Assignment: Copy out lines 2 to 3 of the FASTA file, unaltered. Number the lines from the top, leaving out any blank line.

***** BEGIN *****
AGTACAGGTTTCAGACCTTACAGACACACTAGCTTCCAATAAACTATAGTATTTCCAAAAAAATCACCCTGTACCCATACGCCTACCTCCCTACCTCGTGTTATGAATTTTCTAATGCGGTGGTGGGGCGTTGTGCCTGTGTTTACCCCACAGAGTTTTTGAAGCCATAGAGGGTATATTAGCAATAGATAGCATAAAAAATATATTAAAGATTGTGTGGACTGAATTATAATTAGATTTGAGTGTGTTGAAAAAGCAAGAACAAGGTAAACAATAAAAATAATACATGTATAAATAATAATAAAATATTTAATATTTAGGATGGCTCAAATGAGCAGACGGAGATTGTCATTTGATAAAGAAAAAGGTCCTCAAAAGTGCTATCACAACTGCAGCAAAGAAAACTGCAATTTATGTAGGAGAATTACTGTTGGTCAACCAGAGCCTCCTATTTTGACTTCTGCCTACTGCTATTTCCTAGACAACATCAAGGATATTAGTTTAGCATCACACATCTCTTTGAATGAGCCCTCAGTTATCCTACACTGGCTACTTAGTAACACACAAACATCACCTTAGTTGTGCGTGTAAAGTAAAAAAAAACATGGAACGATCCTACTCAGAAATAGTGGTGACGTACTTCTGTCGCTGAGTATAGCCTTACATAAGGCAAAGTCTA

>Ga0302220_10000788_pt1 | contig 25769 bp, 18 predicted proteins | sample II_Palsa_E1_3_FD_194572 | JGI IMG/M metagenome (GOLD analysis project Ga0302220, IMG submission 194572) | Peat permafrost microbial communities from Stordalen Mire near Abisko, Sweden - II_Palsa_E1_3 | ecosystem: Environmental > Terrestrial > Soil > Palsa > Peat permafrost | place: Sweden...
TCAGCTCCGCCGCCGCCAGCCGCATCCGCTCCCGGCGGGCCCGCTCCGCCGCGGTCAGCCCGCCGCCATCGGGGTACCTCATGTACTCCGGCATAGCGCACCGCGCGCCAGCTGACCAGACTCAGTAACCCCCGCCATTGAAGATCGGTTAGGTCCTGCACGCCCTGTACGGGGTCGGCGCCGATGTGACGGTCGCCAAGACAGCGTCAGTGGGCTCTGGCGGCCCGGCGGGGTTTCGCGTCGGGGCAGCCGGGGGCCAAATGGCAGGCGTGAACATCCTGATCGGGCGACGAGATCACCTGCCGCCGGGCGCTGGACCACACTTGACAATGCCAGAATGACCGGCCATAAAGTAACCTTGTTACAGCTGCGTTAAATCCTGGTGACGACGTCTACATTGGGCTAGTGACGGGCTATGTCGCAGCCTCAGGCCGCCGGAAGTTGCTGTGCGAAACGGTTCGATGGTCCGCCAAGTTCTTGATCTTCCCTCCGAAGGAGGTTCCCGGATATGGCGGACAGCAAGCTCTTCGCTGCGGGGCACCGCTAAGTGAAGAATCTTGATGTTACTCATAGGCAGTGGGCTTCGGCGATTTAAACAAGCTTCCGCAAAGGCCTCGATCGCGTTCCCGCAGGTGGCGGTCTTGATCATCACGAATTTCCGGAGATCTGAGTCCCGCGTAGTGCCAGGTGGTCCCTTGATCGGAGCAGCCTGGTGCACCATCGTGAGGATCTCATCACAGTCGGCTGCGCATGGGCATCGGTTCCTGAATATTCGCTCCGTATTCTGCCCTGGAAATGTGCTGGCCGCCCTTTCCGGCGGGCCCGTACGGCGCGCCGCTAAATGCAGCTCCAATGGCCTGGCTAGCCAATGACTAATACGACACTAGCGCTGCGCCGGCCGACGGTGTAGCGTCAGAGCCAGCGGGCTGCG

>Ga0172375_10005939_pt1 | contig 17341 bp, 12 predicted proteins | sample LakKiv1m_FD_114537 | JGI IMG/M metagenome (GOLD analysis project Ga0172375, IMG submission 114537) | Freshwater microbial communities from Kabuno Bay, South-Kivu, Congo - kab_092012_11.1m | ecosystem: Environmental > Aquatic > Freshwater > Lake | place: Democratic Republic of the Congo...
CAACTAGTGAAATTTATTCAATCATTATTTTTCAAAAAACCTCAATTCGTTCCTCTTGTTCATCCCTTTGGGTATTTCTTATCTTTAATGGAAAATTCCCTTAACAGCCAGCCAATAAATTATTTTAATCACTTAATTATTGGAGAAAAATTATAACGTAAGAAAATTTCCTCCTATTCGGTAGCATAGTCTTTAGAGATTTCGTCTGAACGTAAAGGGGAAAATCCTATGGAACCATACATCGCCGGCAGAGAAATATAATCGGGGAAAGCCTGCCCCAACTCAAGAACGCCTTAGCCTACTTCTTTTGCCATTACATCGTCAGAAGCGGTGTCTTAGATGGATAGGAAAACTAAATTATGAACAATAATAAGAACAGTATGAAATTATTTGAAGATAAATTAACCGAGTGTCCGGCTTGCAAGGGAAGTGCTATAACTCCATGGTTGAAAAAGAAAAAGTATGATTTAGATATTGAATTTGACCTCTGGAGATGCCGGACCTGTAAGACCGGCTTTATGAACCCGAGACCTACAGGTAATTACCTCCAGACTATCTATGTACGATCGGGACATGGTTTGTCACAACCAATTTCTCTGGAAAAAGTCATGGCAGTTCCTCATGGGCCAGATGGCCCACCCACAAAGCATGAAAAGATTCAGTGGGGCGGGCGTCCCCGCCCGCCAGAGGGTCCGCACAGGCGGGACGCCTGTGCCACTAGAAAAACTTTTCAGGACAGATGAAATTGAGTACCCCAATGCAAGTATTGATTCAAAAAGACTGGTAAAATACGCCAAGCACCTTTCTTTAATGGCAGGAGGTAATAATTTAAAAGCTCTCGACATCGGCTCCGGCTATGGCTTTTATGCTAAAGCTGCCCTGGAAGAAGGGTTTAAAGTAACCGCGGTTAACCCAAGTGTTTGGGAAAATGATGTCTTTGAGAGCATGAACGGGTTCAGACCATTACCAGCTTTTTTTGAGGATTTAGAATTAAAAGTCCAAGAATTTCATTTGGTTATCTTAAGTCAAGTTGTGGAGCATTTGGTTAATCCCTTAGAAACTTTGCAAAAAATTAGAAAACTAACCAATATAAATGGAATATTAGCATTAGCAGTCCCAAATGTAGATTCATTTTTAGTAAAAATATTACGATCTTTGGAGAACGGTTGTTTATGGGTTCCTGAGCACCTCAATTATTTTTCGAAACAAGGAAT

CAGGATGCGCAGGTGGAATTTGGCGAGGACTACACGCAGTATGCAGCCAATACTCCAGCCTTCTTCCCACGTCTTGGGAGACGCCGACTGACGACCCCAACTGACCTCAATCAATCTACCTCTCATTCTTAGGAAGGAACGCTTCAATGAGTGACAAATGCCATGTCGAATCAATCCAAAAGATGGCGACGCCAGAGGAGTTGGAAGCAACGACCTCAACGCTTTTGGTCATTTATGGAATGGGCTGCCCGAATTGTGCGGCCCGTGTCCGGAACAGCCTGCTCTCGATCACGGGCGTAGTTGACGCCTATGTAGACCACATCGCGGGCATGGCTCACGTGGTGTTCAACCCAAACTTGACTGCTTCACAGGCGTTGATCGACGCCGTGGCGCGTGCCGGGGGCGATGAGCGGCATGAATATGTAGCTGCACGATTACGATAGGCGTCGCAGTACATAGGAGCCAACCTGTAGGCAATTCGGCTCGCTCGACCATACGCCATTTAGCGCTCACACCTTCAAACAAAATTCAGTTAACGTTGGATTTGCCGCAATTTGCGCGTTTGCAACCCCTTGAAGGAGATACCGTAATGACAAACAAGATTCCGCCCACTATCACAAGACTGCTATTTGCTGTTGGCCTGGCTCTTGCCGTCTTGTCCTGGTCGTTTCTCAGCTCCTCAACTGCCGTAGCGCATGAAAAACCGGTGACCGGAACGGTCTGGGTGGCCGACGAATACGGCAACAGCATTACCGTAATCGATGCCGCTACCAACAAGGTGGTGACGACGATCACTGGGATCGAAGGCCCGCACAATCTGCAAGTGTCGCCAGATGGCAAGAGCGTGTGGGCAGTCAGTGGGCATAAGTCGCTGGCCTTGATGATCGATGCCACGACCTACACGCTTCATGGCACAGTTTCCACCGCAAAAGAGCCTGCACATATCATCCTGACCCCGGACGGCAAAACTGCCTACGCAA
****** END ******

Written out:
>Ga0302220_10000788_pt1 | contig 25769 bp, 18 predicted proteins | sample II_Palsa_E1_3_FD_194572 | JGI IMG/M metagenome (GOLD analysis project Ga0302220, IMG submission 194572) | Peat permafrost microbial communities from Stordalen Mire near Abisko, Sweden - II_Palsa_E1_3 | ecosystem: Environmental > Terrestrial > Soil > Palsa > Peat permafrost | place: Sweden...
TCAGCTCCGCCGCCGCCAGCCGCATCCGCTCCCGGCGGGCCCGCTCCGCCGCGGTCAGCCCGCCGCCATCGGGGTACCTCATGTACTCCGGCATAGCGCACCGCGCGCCAGCTGACCAGACTCAGTAACCCCCGCCATTGAAGATCGGTTAGGTCCTGCACGCCCTGTACGGGGTCGGCGCCGATGTGACGGTCGCCAAGACAGCGTCAGTGGGCTCTGGCGGCCCGGCGGGGTTTCGCGTCGGGGCAGCCGGGGGCCAAATGGCAGGCGTGAACATCCTGATCGGGCGACGAGATCACCTGCCGCCGGGCGCTGGACCACACTTGACAATGCCAGAATGACCGGCCATAAAGTAACCTTGTTACAGCTGCGTTAAATCCTGGTGACGACGTCTACATTGGGCTAGTGACGGGCTATGTCGCAGCCTCAGGCCGCCGGAAGTTGCTGTGCGAAACGGTTCGATGGTCCGCCAAGTTCTTGATCTTCCCTCCGAAGGAGGTTCCCGGATATGGCGGACAGCAAGCTCTTCGCTGCGGGGCACCGCTAAGTGAAGAATCTTGATGTTACTCATAGGCAGTGGGCTTCGGCGATTTAAACAAGCTTCCGCAAAGGCCTCGATCGCGTTCCCGCAGGTGGCGGTCTTGATCATCACGAATTTCCGGAGATCTGAGTCCCGCGTAGTGCCAGGTGGTCCCTTGATCGGAGCAGCCTGGTGCACCATCGTGAGGATCTCATCACAGTCGGCTGCGCATGGGCATCGGTTCCTGAATATTCGCTCCGTATTCTGCCCTGGAAATGTGCTGGCCGCCCTTTCCGGCGGGCCCGTACGGCGCGCCGCTAAATGCAGCTCCAATGGCCTGGCTAGCCAATGACTAATACGACACTAGCGCTGCGCCGGCCGACGGTGTAGCGTCAGAGCCAGCGGGCTGCG